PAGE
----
Well, CBS is out and the CW — home of Arrow, The Flash and DC’s Legends Of Tomorrow — is in, and the results are pretty immediate. For starters, it doesn’t take long for Kara and James to agree to be friends rather than lovers (so much for that idea), Supergirl’s power is allowed to speak for itself, and there is already a much greater embracing of the DC Universe. A mysterious unconscious alien who arrived in a Kryptonian pod at the end of season one and is currently unconscious at the DEO, will ultimately be revealed as Mon-El, a character first introduced in the pages of Superboy comics. He arrived on Earth with no memories, but the assumption, given the evidence, was that he had hailed from Krypton, but, in truth, he was from Daxam, a planet that had been a Kryptonian colony. None of that, however, was discussed in episode one, so at this point is moot.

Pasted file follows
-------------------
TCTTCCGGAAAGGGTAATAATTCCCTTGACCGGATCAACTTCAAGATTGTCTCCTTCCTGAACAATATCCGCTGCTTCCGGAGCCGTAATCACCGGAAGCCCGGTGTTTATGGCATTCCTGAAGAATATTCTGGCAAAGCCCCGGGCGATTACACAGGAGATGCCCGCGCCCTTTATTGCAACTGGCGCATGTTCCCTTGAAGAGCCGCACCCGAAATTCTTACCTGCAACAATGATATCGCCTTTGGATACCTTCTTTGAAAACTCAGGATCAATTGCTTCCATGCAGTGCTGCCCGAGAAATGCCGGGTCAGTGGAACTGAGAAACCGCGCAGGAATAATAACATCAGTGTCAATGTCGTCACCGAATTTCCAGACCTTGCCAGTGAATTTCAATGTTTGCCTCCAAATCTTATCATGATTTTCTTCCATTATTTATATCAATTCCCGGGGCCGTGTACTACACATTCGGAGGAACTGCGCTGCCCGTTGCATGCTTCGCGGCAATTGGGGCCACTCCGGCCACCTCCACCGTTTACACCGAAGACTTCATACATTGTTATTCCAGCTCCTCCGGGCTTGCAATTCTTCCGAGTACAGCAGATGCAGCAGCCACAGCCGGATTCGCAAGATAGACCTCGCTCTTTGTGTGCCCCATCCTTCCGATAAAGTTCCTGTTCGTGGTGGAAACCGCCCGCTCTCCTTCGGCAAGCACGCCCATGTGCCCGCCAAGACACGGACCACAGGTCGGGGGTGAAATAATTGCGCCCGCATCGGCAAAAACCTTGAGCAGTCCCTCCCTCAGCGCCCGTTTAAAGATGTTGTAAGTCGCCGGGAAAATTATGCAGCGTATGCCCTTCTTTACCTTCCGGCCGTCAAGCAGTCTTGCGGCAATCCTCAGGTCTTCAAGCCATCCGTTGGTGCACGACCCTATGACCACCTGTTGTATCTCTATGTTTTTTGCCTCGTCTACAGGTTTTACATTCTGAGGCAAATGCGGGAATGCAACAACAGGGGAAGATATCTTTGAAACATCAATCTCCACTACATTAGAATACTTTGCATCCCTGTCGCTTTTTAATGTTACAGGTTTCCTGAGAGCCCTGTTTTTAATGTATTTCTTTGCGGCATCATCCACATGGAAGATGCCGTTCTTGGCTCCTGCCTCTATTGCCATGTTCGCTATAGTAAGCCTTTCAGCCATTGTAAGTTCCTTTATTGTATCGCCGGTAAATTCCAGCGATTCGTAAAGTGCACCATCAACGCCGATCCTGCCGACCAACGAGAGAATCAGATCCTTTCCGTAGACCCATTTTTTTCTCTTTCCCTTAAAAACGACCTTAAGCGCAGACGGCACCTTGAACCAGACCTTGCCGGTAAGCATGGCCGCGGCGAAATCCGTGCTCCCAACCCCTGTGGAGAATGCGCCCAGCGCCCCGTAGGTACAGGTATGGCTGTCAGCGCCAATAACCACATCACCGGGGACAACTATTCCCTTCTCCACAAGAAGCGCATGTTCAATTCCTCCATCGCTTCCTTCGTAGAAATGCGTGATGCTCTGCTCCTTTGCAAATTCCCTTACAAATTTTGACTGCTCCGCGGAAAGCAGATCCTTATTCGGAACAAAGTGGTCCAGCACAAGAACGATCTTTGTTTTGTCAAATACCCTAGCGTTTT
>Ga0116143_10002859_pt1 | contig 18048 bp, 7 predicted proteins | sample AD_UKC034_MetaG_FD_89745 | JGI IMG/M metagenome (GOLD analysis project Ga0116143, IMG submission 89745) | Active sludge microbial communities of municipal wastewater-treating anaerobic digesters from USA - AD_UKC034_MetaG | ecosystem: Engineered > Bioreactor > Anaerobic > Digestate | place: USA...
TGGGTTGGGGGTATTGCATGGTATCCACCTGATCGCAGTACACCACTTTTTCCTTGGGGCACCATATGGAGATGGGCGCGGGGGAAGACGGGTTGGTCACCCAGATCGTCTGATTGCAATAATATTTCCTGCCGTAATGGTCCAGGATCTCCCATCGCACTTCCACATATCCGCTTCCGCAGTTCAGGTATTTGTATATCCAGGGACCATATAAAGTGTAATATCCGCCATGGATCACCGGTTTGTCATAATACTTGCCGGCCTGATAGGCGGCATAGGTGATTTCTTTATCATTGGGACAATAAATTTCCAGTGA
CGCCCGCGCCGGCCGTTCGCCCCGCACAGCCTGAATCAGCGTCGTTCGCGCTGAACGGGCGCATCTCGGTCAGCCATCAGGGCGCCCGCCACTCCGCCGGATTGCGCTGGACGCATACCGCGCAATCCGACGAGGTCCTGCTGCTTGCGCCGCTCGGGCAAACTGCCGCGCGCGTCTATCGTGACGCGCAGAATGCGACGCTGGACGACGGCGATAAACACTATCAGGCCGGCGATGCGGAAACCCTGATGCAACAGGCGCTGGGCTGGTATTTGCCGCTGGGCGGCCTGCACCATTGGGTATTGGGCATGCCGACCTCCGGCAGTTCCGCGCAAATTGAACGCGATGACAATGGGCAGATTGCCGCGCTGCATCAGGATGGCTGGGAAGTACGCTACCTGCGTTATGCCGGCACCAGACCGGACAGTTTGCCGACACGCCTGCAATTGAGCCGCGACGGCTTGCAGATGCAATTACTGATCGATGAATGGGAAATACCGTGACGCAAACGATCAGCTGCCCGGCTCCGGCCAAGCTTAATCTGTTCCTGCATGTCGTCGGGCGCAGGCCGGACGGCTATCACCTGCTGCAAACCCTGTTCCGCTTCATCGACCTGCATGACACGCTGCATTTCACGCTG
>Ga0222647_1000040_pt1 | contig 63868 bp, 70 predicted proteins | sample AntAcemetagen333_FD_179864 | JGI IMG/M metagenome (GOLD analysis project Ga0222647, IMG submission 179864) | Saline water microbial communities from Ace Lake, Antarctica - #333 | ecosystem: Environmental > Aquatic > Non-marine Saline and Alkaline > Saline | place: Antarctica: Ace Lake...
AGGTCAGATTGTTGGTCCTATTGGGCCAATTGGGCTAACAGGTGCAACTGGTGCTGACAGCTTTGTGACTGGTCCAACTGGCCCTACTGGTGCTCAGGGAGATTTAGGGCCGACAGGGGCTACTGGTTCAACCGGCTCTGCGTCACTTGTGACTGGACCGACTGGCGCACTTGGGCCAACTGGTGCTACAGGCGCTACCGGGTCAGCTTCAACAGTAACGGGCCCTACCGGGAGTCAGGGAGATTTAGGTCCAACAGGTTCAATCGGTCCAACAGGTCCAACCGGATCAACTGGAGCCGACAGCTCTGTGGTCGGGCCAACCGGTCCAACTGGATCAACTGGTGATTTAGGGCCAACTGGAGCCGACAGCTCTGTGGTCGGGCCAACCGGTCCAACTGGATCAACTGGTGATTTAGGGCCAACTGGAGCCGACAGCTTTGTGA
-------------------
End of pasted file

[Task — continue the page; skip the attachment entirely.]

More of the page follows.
Lex Luthor’s sister, Lena, has moved to National City and brought her company with her, trying to put as much distance between her brother (in jail for multiple life sentences after dropping a nuke on the San Andreas Fault — nice tie-in to Superman: The Movie) as possible. She claims to be gong for a fresh start, though how likely that is remains to be seen. Apparently carrying a grudge, the unseen Lex orchestrates several assassination attempts on Lena using criminal John Corben, who, long story short, will become Metallo, he with the Kryptonite heart.